Fraud Begins with Family

Fraud begins at home

Some adult children are especially anxious to get mom and dad’s inheritance. Others are so impatient that they take matters in their own hands- in effect receiving an early advance on their elder parent’s bequest.

This tragic drama of elder abuse plays out thousands of times each day while many regulators and lawmakers continue to portray financial and mortgage professionals as the typical perpetrators. After all, regulating these rapacious salespeople requires an army of regulators and enforcement officers.

So where can these heartless thieves typically be found? It turns out you don’t have to look far. Like most things, it begins at home. Michael Doll cites the National Council on Aging’s startling statistics which reveal nearly 90% of all financial crimes committed against elders are committed by family members. The familial hall of shame ranks the most likely players as adult children, grandchildren, and then nieces and nephews.

Many have witnessed the financial abuse inflicted by immediate family members. One series of incidents in my own neighborhood comes to mind in which a step-grandchild stole thousands of dollars from his elderly grandmother who was suffering the early effects of Alzheimer’s disease. “Grandma. Can I ‘borrow’ some money?” The problem is he never repaid her as her faltering recollection was that her trusted grandkid would have certainly paid back the last loan.  He did not. And the deception continued for the better part of a year until a family member became aware of the scam.

In the process of completing the application and financial assessment, reverse mortgage professionals become acquainted with the homeowner’s financial assets. What red flags should they watch for? Here are just a few indicators of potential abuse.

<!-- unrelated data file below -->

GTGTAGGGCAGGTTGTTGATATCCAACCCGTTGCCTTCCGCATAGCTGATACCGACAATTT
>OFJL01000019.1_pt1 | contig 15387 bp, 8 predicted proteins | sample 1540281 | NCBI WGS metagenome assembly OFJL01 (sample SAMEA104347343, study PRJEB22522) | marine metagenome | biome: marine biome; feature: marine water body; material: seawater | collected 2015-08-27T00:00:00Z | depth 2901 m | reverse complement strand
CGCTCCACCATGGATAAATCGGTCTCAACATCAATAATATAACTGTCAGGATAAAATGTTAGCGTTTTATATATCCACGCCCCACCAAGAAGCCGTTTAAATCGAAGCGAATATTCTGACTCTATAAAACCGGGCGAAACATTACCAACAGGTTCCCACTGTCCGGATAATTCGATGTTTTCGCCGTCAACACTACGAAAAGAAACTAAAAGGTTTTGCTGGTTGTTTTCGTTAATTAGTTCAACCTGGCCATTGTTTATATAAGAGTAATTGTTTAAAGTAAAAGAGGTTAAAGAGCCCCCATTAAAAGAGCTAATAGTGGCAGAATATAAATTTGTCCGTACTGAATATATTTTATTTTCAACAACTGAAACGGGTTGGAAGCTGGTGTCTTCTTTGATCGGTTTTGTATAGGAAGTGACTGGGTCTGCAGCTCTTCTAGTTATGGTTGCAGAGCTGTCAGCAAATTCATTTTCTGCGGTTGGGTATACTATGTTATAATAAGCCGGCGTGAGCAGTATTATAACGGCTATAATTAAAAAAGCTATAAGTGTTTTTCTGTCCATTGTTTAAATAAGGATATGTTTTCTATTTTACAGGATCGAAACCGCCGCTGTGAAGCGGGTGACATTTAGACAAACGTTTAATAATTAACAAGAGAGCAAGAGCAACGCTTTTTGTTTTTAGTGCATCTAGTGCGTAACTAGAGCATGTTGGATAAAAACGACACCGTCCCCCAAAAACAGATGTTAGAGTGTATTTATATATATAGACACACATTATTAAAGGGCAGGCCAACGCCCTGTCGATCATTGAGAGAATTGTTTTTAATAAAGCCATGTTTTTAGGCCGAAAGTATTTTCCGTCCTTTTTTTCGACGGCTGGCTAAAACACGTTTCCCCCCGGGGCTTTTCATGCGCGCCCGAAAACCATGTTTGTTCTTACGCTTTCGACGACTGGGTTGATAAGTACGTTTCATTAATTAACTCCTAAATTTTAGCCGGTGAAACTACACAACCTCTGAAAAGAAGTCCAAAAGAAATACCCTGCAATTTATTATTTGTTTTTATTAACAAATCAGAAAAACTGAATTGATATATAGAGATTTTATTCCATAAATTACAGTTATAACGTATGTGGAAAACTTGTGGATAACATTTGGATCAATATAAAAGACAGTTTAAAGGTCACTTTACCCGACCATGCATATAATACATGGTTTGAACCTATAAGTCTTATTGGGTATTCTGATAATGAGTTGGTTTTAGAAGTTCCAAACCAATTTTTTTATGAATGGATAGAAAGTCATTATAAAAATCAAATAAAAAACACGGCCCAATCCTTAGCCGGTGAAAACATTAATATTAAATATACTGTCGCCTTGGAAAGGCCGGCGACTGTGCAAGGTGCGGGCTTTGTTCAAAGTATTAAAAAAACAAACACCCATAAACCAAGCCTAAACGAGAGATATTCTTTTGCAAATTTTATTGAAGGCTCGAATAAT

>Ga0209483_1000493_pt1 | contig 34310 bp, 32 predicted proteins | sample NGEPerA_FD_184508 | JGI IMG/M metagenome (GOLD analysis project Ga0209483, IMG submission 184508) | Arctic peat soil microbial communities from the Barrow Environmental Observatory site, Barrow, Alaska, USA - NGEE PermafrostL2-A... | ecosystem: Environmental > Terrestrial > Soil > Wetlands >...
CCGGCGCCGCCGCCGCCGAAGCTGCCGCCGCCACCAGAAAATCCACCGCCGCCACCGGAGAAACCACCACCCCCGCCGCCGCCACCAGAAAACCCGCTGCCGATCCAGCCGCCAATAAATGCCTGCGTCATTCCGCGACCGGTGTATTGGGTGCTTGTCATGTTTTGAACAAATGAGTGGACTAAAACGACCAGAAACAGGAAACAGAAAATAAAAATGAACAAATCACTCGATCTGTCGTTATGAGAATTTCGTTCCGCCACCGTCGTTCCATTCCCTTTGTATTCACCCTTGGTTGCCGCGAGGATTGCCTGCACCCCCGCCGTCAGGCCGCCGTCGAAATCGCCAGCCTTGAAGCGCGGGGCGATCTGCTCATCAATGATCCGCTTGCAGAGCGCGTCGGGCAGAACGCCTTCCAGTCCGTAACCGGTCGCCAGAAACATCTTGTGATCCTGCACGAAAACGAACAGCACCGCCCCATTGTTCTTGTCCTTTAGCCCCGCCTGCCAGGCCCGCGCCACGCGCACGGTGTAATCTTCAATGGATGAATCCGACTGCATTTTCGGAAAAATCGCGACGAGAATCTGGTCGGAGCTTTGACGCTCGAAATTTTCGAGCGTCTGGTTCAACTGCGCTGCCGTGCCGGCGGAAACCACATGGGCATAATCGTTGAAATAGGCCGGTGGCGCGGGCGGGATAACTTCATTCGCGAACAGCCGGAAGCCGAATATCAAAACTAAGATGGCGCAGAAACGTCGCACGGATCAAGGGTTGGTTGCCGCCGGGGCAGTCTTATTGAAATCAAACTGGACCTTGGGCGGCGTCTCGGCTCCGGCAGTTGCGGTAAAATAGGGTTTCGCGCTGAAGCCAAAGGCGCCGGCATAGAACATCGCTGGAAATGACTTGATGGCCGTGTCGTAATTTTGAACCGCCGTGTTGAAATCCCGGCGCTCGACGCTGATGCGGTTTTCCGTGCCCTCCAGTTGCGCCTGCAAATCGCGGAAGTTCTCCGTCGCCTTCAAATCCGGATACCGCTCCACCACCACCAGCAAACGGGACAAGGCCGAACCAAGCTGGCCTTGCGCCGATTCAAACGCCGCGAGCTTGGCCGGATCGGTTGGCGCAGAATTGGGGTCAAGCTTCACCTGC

• An adult child who is unusually interested when their parent will receive loan proceeds and how the money will be distributed.
  • The presence of a child or grandchild living in the home who is abusing illegal or prescription drugs.
  • The homeowner has little or no understanding of their own financial situation.
  • The homeowner is showing the early signs of diminished mental capacity and confusion.
  • Financial paperwork, checkbooks, and bank statements are disorganized and strewn about the kitchen or common areas.
  • A non-medical assistant or living aid who seems overly-interested in the reverse mortgage transaction.
  • Signatures on other documents appear to be written in another person’s hand.
  • The senior appears to be isolated from friends and other family members.

As it’s said, ‘An ounce of prevention is worth a pound of cure’. Here are some suggested financial abuse prevention tips.

  • Involve all children of the borrower when possible.
  • Ensure all adult children know how to contact you.
  • Ask if anyone has been managing their finances.
  • Ask for details about any accounts showing late payments or delinquencies. See if the homeowner was aware of the unpaid installments.

Financial abuse awareness is crucial to help our older homeowners steer clear of family members plundering funds from what is perhaps their largest and last financial asset.

How have you spotted financial abuse and what did you do in response? Leave your answers below in the comment section. 


Cindy Perham July 28, 2020 at 5:16 am

Yes, I had a potential client who had “non medical” staff living in her home that she claims weren’t needed 24/7. Not knowing the whole story, I made a call to the Director of Human Services in my town and they did a welfare check. In addition, this client hadn’t applied for Senior Tax Relief and as a result of this probe, this individual will most likely receive a credit of just under 5K for the upcoming tax year. And, I made sure that the potential client put me in touch with her two POAs. It’s always good practice to involve the family and especially the POAs even if the borrower chooses not to use them for the transaction.

The Positive Realist July 29, 2020 at 4:02 pm

I had a son who called to see how much his Dad could get. He was talking a little odd so I began asking more. The son then said he needed to know who quickly money would arrive when he requested, that set off another bright red light. Then began telling me he needed to know that since he was onto a take that he could get at a deep discount if he could the money within sixty days. Although I wondered, he confirmed he was a drug dealer.

I told him I could not help him. He wondered why and I did not answer for concern that he might get savvier about the way he approaches other HECM originators. Sometimes asking just a few more questions can get to the problem faster than any other method.


Leave a Comment uses cookies to improve user-experience. We'll assume you're ok with this, but you can opt-out if you wish. Accept Cookies View Policy